The sentencing of Cecily McMillan has elicited an array of deeply felt responses from a broad range of individuals and communities, and it has also created a moment to think about what solidarity means. For many of us who consider ourselves to be part of the Occupy movement, there’s first and foremost a simple and deep sadness for a member of our community who has endured a painful and demeaning physical and sexual assault, and now has had her freedom taken away from her. And it’s painfully clear to us that Cecily’s case is not special. Sexual violence against women is disturbingly common, and there is a tremendous amount of over-policing and prosecutorial overreach by the police and the courts, enacted predominantly upon black and brown populations every single day, generation after generation.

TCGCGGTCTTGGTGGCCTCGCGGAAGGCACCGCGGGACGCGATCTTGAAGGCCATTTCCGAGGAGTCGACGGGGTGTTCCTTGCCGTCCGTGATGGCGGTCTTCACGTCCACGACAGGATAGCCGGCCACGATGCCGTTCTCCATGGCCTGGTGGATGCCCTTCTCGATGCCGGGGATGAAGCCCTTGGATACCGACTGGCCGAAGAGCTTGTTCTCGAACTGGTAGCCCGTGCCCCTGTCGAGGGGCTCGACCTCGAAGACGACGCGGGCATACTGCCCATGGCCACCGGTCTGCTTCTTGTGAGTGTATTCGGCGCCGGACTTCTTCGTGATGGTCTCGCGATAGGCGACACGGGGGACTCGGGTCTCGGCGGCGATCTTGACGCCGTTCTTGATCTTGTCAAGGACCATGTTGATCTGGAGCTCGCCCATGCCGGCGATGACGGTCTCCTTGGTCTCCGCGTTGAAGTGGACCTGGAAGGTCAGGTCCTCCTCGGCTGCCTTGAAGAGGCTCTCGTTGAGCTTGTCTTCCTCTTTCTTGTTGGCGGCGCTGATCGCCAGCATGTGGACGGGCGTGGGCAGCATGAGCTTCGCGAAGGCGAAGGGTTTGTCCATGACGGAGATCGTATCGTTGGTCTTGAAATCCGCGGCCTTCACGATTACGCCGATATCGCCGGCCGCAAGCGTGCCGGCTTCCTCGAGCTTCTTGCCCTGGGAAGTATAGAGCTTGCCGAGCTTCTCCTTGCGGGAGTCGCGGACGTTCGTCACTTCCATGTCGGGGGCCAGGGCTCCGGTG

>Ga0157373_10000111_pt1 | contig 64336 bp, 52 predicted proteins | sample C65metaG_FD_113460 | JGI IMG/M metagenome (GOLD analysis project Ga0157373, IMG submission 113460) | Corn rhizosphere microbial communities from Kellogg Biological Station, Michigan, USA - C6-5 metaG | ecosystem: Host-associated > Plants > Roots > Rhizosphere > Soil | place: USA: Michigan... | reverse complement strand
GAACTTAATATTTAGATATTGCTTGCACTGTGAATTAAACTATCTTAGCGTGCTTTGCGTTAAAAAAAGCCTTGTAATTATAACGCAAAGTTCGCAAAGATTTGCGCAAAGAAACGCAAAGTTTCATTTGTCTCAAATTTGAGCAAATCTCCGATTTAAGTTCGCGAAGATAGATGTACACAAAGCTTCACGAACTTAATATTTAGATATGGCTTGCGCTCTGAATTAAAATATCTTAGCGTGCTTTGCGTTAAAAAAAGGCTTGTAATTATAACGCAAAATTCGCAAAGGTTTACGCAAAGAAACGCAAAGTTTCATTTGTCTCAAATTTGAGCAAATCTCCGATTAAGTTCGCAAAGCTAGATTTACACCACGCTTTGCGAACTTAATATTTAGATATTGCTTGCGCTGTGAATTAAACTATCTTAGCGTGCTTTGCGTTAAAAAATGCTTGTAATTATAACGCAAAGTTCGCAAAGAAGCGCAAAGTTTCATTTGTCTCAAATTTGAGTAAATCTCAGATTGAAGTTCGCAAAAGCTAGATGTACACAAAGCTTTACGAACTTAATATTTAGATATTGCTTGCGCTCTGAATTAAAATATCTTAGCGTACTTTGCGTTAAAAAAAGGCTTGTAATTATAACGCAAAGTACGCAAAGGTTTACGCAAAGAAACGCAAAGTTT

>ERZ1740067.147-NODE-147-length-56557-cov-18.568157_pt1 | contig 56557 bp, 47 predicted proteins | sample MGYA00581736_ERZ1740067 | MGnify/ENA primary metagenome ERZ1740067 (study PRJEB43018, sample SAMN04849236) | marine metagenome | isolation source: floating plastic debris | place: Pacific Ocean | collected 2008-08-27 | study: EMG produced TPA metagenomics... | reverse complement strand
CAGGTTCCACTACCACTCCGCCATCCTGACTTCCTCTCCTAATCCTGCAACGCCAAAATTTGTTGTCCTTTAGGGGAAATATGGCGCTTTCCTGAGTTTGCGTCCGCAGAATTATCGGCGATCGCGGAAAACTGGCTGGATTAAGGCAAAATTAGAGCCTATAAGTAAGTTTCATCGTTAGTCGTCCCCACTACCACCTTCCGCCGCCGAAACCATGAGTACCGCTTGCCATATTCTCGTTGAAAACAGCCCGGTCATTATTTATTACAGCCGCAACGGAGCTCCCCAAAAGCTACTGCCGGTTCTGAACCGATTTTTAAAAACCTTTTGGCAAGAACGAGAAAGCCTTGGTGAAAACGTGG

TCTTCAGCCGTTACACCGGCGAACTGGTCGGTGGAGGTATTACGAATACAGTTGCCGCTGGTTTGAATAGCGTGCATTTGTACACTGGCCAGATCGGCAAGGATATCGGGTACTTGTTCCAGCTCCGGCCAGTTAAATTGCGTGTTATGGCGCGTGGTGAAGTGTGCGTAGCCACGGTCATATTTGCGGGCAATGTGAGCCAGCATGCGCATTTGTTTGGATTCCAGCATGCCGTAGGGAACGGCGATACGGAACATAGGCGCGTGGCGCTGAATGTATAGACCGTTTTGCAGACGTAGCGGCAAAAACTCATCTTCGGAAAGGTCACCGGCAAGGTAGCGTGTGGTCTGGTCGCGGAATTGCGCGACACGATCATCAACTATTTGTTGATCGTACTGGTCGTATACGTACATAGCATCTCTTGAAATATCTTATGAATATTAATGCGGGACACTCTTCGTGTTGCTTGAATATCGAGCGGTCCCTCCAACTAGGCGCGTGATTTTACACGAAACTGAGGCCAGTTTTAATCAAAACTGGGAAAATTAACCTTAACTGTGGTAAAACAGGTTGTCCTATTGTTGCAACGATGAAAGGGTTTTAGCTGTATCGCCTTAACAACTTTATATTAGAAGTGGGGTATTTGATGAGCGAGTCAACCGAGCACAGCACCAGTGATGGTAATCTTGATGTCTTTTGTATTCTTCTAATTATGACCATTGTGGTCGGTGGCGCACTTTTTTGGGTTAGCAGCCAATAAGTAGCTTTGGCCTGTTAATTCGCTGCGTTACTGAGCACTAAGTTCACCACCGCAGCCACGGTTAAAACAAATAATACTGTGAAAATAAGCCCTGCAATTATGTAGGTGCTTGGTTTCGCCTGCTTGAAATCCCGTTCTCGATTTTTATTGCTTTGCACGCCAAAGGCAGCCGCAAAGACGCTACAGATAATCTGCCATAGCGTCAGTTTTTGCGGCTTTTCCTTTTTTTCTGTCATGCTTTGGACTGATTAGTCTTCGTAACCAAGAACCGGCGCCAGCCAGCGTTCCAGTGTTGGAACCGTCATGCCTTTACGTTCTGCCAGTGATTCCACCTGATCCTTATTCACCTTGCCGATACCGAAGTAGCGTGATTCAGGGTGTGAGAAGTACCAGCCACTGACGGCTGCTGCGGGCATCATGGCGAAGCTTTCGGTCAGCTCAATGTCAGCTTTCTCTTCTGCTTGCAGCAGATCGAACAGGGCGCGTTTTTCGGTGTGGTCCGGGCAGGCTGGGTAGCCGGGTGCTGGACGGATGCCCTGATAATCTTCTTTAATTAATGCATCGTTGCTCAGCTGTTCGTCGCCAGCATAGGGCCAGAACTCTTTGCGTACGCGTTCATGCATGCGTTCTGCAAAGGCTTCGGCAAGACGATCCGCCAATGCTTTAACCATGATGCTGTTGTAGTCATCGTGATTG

On a broader level, there’s been a tremendous outpouring of public support in the wake of the verdict, for which Cecily and the team are truly grateful. We’re heartened, too, by the outrage this blatant, heavy-handed attempt to quash dissent has elicited from the public at large.

The message this verdict sends is clear: What Cecily continues to endure can happen to any woman who dares to challenge the corporate state, its Wall Street patrons, and their heavy handed enforcers, the NYPD.

We certainly think outrage is an appropriate response from economic and social justice activists and allies who are concerned about the silencing of those who push for change. The DA and the courts want to make an example out of Cecily—to deter us, to scare us, to keep us out of the streets. And we won’t let that happen. This ruling will not deter us, it will strengthen our resolve.

At the same time we recognize that outrage is a blunt tool that can too often obscure important distinctions. Cecily’s story represents a confluence of a number of different kinds of structural and institutional oppression that impact different communities in different ways. Expressions of shock at the mistreatment and denial of justice for Cecily—a white, cisgendered graduate student—only underline how rarely we’re proven wrong in our presumptions that common privileges of race, class and gender-normativity will be fulfilled.